by Mitch Kokai
Senior Political Analyst, John Locke Foundation
Tim Alberta reports for National Review Online that a proposal to unveil key prospective Cabinet-level appointees during the Republican National Convention could generate legal problems for Donald Trump.
Trump, who is currently vetting vice-presidential candidates, has already said he will announce his running mate at the convention in mid-July. But sources say the presumptive GOP nominee has also quietly begun reaching out to potential cabinet secretaries, with the possible aim of introducing his future appointments to key administration posts — including Attorney General, Secretary of Defense, Secretary of State, and Treasury Secretary — at the convention.
There’s just one problem: It might be illegal.
Republican election-law experts have long been torn over the question of whether it is permissible for a presidential candidate to publicly name individuals he intends to appoint to government positions before winning the election. Announcing a selection for the role of vice president is protected, they agree, by Article II of the Constitution. But anything beyond that could run afoul of Title 18, Chapter 29, Section 599 of the U.S. Code, which under the sub-heading “Promise of appointment by candidate” says the following:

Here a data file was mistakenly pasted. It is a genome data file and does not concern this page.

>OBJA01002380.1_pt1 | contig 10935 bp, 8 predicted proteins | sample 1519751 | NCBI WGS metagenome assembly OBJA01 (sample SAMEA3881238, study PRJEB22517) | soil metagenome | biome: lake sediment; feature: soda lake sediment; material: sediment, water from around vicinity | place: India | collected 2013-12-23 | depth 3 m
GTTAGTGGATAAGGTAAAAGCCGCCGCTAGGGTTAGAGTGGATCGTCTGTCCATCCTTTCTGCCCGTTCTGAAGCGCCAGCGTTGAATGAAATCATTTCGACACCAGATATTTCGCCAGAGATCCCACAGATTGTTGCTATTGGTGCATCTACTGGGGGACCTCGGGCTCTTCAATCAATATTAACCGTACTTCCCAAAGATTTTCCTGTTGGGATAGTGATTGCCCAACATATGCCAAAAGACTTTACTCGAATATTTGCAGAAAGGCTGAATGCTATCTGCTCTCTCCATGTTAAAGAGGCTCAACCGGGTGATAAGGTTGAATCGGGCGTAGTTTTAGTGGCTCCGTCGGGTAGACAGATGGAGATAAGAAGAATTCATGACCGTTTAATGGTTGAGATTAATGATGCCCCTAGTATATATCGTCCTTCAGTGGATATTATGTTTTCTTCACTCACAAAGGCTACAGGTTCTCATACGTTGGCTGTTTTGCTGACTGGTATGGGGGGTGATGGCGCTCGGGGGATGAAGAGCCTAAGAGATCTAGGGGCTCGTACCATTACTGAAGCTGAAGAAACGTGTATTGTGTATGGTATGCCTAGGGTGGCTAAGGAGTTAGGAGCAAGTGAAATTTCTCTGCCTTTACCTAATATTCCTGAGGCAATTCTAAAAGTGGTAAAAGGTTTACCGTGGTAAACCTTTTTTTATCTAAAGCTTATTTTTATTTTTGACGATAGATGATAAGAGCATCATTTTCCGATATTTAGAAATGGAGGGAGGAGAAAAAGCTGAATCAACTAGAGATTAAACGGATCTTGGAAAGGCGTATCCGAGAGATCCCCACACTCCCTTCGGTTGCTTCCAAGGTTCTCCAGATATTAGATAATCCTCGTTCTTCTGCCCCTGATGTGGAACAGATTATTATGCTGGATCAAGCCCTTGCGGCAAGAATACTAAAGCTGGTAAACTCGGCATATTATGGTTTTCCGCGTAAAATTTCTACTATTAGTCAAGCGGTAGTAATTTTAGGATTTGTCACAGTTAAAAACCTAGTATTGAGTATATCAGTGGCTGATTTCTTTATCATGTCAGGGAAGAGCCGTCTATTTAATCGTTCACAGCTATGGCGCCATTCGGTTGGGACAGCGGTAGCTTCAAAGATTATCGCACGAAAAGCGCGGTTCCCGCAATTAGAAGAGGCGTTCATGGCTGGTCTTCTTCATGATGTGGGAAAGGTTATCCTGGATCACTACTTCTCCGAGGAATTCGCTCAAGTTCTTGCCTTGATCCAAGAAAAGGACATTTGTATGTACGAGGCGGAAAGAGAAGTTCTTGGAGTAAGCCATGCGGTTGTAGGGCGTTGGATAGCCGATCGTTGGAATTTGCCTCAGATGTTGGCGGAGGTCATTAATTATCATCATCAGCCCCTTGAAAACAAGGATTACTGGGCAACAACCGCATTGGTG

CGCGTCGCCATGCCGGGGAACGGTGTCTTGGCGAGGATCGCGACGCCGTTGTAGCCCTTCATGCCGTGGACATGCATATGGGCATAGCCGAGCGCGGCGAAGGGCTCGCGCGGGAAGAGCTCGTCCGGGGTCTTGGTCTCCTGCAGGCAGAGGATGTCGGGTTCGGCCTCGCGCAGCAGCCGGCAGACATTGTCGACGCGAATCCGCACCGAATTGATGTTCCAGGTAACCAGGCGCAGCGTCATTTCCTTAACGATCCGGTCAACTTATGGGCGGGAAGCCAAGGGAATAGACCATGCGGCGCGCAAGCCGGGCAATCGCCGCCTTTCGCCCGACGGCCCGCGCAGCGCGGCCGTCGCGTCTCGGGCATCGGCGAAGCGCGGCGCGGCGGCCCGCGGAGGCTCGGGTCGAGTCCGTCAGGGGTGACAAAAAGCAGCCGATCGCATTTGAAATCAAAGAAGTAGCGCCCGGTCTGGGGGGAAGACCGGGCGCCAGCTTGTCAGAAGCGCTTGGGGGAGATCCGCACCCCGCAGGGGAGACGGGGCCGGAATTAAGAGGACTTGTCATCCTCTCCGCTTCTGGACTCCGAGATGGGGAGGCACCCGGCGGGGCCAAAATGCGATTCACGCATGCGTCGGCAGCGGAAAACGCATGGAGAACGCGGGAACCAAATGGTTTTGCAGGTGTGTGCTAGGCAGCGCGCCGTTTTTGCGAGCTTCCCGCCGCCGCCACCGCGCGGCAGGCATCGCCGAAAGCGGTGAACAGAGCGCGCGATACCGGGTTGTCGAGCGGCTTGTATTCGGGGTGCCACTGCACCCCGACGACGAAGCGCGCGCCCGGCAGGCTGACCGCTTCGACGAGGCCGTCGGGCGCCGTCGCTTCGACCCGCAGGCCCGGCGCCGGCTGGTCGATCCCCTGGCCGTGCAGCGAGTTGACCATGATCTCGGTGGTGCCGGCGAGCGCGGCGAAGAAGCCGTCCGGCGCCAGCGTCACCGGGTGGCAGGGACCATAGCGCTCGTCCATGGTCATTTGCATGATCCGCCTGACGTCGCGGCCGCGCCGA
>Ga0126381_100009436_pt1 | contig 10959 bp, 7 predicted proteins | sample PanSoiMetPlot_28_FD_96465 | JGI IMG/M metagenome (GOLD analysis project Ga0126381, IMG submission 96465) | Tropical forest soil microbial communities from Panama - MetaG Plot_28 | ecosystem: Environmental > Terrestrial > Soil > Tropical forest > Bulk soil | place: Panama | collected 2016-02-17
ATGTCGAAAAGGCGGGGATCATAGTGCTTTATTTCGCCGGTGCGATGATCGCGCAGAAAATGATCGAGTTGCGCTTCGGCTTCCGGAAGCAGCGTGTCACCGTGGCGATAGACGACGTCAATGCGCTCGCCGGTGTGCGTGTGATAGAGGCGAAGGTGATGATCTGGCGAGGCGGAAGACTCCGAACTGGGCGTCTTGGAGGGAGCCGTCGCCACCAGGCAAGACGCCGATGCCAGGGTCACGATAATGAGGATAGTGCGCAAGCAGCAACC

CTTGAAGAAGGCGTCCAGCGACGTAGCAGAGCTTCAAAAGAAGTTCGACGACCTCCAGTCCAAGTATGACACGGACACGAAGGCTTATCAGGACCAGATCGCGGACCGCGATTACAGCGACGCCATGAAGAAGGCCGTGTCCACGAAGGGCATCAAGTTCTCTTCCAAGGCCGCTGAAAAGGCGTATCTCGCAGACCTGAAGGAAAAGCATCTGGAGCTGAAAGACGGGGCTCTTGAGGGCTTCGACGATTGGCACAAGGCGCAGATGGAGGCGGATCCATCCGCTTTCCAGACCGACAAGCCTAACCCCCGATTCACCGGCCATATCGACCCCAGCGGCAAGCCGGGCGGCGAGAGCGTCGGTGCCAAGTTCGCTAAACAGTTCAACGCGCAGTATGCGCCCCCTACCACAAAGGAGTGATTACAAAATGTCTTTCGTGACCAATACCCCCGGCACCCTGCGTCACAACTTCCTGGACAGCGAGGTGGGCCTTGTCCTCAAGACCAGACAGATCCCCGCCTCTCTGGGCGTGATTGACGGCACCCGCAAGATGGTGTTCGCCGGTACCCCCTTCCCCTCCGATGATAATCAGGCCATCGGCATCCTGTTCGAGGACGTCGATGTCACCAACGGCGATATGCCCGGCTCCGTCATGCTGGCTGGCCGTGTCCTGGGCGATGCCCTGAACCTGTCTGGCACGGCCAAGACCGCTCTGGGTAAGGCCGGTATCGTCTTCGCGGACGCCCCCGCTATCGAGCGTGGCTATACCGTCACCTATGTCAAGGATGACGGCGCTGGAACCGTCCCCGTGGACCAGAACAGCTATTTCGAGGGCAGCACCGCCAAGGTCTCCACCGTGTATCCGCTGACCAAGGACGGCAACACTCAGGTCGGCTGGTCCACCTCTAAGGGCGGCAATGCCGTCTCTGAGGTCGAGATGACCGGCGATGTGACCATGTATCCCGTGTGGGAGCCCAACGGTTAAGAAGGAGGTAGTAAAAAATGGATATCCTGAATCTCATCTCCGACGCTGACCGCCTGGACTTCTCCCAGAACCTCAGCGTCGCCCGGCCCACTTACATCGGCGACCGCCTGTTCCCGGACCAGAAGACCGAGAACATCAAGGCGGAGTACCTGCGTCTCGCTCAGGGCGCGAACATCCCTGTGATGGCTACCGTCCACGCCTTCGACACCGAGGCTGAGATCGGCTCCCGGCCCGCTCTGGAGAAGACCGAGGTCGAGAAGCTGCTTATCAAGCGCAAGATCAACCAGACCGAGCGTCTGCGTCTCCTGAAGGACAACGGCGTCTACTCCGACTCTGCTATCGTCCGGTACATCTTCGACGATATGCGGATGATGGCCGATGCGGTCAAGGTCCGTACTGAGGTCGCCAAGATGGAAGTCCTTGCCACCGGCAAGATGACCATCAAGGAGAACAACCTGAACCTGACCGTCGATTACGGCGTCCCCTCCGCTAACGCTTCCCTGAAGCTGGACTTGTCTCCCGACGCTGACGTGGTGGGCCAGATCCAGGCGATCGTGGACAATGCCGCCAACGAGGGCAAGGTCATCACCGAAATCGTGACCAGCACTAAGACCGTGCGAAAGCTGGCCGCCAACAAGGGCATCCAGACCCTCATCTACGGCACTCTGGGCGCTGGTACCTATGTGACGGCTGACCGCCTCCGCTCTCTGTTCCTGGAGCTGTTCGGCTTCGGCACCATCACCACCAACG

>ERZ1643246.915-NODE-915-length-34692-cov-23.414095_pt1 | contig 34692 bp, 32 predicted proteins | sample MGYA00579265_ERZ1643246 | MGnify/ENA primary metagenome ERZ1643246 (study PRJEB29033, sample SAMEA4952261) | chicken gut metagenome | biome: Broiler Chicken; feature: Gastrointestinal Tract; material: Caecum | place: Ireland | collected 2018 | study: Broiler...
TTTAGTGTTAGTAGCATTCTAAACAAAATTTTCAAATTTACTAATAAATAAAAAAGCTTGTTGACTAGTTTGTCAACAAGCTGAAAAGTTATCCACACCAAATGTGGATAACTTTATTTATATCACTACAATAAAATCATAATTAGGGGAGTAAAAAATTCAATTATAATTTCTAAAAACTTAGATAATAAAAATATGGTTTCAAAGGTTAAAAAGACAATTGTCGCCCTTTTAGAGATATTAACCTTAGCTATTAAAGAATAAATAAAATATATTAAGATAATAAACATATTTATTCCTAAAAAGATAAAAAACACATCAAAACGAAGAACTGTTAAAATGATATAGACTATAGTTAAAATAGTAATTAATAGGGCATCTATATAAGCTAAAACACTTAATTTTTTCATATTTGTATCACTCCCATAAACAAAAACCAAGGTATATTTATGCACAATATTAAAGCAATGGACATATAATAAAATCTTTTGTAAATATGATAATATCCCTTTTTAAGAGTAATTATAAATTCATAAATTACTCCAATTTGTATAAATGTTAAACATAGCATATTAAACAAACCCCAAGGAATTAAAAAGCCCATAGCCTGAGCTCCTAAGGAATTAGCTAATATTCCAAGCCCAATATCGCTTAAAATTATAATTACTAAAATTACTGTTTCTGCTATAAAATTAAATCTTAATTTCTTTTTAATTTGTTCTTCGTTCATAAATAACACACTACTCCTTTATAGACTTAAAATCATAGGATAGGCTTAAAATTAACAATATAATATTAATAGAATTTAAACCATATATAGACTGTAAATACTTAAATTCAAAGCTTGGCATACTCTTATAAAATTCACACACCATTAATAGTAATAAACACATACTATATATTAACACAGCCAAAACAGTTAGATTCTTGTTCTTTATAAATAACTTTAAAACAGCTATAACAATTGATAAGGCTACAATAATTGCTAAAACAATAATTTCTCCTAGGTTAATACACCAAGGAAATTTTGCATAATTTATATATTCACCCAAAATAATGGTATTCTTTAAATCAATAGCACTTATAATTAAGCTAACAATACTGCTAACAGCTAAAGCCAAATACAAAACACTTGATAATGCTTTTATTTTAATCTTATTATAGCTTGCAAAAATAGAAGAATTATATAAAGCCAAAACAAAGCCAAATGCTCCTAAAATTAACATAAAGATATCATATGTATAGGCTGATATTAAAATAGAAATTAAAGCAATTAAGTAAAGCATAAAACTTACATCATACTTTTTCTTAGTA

Whoever, being a candidate, directly or indirectly promises or pledges the appointment, or the use of his influence or support for the appointment of any person to any public or private position or employment, for the purpose of procuring support in his candidacy shall be fined under this title or imprisoned not more than one year, or both; and if the violation was willful, shall be fined under this title or imprisoned not more than two years, or both.
It’s the phrase, “for the purpose of procuring support in his candidacy,” that has triggered uncertainty among election-law attorneys. Is it illegal to announce an appointment to gain support from the appointee? Is it illegal to do so to gain support from the public? Both? Neither?